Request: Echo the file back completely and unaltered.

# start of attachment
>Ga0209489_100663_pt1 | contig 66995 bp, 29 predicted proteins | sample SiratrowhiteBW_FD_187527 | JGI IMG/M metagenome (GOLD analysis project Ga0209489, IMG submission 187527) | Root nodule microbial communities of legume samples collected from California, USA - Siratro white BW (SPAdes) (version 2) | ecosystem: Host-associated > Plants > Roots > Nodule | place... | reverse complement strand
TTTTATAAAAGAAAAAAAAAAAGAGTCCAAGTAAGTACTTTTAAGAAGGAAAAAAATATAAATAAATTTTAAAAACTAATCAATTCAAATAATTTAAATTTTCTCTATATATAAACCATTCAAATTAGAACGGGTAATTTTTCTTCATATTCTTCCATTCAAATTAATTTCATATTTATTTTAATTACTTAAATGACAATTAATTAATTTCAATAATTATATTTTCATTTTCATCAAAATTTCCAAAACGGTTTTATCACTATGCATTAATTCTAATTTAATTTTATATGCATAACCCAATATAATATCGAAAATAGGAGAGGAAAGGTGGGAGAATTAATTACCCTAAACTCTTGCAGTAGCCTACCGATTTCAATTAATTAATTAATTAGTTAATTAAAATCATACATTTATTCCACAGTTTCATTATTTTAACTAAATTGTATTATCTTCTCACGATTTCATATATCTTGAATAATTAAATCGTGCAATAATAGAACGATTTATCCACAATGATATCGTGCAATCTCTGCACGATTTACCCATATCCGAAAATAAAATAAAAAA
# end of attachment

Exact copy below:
>Ga0209489_100663_pt1 | contig 66995 bp, 29 predicted proteins | sample SiratrowhiteBW_FD_187527 | JGI IMG/M metagenome (GOLD analysis project Ga0209489, IMG submission 187527) | Root nodule microbial communities of legume samples collected from California, USA - Siratro white BW (SPAdes) (version 2) | ecosystem: Host-associated > Plants > Roots > Nodule | place... | reverse complement strand
TTTTATAAAAGAAAAAAAAAAAGAGTCCAAGTAAGTACTTTTAAGAAGGAAAAAAATATAAATAAATTTTAAAAACTAATCAATTCAAATAATTTAAATTTTCTCTATATATAAACCATTCAAATTAGAACGGGTAATTTTTCTTCATATTCTTCCATTCAAATTAATTTCATATTTATTTTAATTACTTAAATGACAATTAATTAATTTCAATAATTATATTTTCATTTTCATCAAAATTTCCAAAACGGTTTTATCACTATGCATTAATTCTAATTTAATTTTATATGCATAACCCAATATAATATCGAAAATAGGAGAGGAAAGGTGGGAGAATTAATTACCCTAAACTCTTGCAGTAGCCTACCGATTTCAATTAATTAATTAATTAGTTAATTAAAATCATACATTTATTCCACAGTTTCATTATTTTAACTAAATTGTATTATCTTCTCACGATTTCATATATCTTGAATAATTAAATCGTGCAATAATAGAACGATTTATCCACAATGATATCGTGCAATCTCTGCACGATTTACCCATATCCGAAAATAAAATAAAAAA